PHILADELPHIA (AP) — A powerful storm that crept across the country dumped a mix of snow, freezing rain and sleet on the Mid-Atlantic region and headed northeast Sunday, turning NFL playing fields in Pennsylvania into winter wonderlands, threatening as much as a foot of snow in Delaware and New Jersey and raising concerns about a messy morning commute.
Pentagon chief Chuck Hagel heads to Pakistan on Monday for talks as Washington seeks to defuse tensions over controversial US drone strikes and Islamabad's role in Afghanistan. In the first visit by a US defence secretary in nearly four years, Hagel will fly from Kabul to Islamabad to meet Prime Minister Nawaz Sharif and other top officials, including the country's new army chief.
North Korea confirmed on Monday the dismissal of Jang Song Thaek, the uncle of leader Kim Jong Un who was previously considered the second most powerful man in the secretive state, for committing "criminal acts". "Jang and his followers committed criminal acts baffling imagination and they did tremendous harm to our party and revolution," the North's KCNA news agency said in a report following a ruling Workers' Party politburo meeting on Sunday. (Reporting by Jack Kim and Ju-min Park. Editing by Dean Yates)
Afghan President Hamid Karzai agreed on a cooperation pact with Iran on Sunday, an Afghan official said, while continuing to resist signing a long-term security agreement with the United States. Karzai struck the deal with Iranian President Hassan Rouhani in Tehran in a move that will be greeted with suspicion by his U.S. ally, which is trying to convince him to sign the security accord governing any post-2014 U.S. presence in Afghanistan. "Afghanistan agreed on a long-term friendship and cooperation pact with Iran," Karzai's spokesman Aimal Faizi said. "The pact will be for long-term political, security, economic and cultural cooperation, regional peace and security." He said a formal document would be prepared and signed soon.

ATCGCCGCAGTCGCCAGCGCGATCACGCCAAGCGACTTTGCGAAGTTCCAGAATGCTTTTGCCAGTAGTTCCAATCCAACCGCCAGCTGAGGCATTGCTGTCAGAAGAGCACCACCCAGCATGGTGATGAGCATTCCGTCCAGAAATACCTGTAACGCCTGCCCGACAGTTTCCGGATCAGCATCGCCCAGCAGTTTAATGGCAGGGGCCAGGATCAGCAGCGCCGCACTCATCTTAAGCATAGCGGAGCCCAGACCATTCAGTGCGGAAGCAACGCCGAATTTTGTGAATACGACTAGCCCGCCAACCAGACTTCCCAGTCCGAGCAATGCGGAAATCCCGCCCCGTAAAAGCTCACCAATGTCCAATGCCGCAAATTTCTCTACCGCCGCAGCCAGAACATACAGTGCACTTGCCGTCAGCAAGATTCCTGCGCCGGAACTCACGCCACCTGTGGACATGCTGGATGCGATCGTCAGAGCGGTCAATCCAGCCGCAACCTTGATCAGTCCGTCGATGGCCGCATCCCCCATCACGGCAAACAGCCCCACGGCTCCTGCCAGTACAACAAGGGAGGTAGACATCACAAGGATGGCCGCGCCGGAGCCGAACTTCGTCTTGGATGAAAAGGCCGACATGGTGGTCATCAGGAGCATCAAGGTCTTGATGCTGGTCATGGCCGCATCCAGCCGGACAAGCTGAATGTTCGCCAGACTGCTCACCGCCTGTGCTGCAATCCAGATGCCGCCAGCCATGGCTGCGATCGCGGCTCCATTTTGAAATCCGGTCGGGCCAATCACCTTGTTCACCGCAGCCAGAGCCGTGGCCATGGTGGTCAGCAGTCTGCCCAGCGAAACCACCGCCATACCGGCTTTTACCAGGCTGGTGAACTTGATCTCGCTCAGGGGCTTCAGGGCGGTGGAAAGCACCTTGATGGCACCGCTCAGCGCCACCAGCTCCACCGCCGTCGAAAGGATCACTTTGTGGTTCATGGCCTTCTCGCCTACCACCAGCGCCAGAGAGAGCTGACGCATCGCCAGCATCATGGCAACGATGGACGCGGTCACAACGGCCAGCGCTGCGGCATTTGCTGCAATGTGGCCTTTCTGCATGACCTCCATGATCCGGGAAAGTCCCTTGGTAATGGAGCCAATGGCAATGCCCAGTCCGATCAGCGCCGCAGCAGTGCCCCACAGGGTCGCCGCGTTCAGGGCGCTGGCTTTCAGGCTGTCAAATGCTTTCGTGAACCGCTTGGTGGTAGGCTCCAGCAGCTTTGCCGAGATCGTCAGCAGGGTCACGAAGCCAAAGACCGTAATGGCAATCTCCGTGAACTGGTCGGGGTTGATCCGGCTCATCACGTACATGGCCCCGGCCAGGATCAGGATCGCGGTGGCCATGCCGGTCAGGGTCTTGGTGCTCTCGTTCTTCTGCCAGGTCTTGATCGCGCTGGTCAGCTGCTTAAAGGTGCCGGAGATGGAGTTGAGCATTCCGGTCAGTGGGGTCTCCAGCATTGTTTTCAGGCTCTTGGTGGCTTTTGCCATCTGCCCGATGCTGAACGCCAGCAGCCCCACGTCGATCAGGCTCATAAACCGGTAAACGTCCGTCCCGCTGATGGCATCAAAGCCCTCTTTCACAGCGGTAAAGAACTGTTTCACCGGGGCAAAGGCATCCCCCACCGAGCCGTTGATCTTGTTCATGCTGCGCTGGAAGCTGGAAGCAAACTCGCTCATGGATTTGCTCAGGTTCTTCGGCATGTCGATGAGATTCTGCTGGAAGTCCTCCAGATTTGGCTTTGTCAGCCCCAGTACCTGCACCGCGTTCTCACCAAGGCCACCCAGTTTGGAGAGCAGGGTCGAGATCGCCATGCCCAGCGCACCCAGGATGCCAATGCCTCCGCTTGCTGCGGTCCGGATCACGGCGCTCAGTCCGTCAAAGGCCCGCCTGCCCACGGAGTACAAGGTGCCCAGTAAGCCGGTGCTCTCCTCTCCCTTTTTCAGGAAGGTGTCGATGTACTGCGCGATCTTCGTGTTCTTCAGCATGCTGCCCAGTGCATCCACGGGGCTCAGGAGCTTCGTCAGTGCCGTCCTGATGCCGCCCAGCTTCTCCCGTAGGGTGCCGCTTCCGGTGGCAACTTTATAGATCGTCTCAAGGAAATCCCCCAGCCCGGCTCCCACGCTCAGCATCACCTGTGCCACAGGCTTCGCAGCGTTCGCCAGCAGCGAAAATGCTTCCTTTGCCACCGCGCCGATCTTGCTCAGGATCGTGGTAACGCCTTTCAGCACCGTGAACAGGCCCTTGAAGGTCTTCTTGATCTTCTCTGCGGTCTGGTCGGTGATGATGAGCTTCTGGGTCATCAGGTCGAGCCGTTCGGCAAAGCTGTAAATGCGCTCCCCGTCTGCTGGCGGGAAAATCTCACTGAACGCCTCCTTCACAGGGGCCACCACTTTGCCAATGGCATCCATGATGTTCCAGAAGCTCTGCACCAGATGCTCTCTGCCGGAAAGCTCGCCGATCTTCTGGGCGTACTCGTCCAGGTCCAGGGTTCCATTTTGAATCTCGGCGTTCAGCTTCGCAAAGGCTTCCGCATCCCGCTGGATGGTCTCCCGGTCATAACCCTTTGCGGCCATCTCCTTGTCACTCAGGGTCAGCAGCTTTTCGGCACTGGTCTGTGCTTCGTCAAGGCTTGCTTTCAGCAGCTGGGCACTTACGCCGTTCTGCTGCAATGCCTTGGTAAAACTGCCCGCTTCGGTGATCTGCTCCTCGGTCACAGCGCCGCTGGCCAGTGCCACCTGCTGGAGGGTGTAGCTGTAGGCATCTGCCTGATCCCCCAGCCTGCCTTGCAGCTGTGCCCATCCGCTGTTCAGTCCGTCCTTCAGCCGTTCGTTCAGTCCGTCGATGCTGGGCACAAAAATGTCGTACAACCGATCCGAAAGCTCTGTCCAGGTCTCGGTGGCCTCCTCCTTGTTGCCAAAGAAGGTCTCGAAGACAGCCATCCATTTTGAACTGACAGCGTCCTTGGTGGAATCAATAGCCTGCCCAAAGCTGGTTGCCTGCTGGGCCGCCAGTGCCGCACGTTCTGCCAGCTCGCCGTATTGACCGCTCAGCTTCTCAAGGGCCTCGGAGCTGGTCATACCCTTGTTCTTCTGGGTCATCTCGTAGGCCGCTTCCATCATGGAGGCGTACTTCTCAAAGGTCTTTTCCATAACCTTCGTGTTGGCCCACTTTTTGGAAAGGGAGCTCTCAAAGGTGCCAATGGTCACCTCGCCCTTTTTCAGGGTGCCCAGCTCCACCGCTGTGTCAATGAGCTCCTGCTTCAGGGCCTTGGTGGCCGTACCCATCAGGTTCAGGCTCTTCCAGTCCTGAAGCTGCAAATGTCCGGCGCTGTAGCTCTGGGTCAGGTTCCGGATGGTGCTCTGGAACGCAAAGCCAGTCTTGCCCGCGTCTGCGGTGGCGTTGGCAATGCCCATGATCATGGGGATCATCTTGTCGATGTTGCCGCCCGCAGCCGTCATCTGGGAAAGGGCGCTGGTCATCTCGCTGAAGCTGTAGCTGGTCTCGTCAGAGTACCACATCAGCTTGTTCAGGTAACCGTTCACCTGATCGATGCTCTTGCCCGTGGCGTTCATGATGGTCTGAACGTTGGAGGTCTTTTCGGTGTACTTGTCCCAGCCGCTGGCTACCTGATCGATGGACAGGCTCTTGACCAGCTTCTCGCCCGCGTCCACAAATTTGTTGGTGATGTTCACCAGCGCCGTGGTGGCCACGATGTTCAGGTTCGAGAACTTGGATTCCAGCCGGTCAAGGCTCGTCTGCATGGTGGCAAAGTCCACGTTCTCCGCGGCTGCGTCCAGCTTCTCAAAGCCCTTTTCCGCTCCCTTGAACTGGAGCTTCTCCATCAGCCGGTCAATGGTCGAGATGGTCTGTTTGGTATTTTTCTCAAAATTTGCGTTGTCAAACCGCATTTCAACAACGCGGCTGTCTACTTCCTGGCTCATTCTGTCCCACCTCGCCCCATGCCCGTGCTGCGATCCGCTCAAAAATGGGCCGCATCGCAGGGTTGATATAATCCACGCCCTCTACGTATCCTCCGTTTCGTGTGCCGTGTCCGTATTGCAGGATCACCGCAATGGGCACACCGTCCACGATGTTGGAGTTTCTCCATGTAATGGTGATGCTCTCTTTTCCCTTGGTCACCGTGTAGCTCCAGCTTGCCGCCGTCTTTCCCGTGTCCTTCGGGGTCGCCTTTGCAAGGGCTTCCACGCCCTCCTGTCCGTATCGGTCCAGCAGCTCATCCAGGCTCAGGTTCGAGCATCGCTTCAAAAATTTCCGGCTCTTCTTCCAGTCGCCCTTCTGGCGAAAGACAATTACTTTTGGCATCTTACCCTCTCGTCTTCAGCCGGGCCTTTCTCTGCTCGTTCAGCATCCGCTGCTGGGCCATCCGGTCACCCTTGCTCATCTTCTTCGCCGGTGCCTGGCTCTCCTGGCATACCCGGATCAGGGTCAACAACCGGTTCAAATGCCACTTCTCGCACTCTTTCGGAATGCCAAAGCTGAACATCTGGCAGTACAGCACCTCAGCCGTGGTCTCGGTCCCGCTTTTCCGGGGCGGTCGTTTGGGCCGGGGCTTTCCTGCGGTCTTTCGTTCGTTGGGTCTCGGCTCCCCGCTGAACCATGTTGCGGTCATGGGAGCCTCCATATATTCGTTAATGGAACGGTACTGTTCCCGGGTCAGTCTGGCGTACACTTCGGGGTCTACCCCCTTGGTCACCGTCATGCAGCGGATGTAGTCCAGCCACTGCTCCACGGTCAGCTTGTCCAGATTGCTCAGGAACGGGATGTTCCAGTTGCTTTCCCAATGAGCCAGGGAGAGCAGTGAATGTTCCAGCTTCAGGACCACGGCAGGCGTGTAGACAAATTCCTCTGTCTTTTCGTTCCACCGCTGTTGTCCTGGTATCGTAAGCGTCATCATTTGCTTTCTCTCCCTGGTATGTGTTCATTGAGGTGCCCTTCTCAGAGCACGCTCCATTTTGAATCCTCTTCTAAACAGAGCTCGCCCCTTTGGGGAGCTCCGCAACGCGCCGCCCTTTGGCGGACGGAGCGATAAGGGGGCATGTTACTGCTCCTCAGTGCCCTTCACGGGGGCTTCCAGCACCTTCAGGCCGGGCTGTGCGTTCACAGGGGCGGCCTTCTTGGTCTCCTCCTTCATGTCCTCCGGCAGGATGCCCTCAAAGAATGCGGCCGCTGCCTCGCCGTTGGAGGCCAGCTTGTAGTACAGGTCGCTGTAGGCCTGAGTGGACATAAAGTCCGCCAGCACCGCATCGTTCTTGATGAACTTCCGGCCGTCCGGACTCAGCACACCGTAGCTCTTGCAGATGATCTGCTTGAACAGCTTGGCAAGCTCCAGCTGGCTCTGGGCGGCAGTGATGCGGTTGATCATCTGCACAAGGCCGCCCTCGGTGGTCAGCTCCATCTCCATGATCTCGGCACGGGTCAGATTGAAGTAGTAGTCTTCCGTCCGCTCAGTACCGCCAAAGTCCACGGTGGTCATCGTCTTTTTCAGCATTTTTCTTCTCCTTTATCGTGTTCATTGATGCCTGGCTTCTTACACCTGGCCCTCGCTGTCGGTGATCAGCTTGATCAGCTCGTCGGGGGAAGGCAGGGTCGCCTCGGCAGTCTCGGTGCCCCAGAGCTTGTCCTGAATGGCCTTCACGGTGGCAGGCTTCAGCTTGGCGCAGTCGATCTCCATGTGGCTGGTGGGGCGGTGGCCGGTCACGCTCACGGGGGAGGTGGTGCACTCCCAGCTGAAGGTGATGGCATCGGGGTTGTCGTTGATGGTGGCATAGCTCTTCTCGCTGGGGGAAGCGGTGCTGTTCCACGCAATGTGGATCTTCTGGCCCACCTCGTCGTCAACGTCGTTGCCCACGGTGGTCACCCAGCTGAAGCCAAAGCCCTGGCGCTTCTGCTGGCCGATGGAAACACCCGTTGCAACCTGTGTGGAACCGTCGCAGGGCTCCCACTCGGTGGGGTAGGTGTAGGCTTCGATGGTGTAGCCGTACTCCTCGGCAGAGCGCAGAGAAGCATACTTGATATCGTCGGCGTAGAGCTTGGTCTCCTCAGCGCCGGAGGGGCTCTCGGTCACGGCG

By Alissa de Carbonnel and Pavel Polityuk KIEV (Reuters) - Crowds toppled a statue of Soviet state founder Vladimir Lenin in the Ukrainian capital and attacked it with hammers on Sunday in the latest mass protests against President Viktor Yanukovich and his plans for closer ties with Russia. The statue's felling - a symbolic rejection of Moscow's power - came after opposition leaders told hundreds of thousands of demonstrators to keep up pressure on Yanukovich to sack his government. A Reuters reporter at the scene saw the protesters breaking up the statue with hammers after using ropes and metal bars to bring it crashing down. The demonstrators are furious with the Yanukovich government for its decision to ditch a landmark pact with the European Union in favor of a trade deal with Moscow, Ukraine's Soviet-era overlord.
KIEV, Ukraine (AP) — Hundreds of thousands of Ukrainians rallied in the center of Kiev on Sunday in the biggest protest since 2004's pro-democracy Orange Revolution, denouncing President Viktor Yanukovych's decision to turn away from Europe and raising the stakes in a tense political standoff gripping this ex-Soviet republic.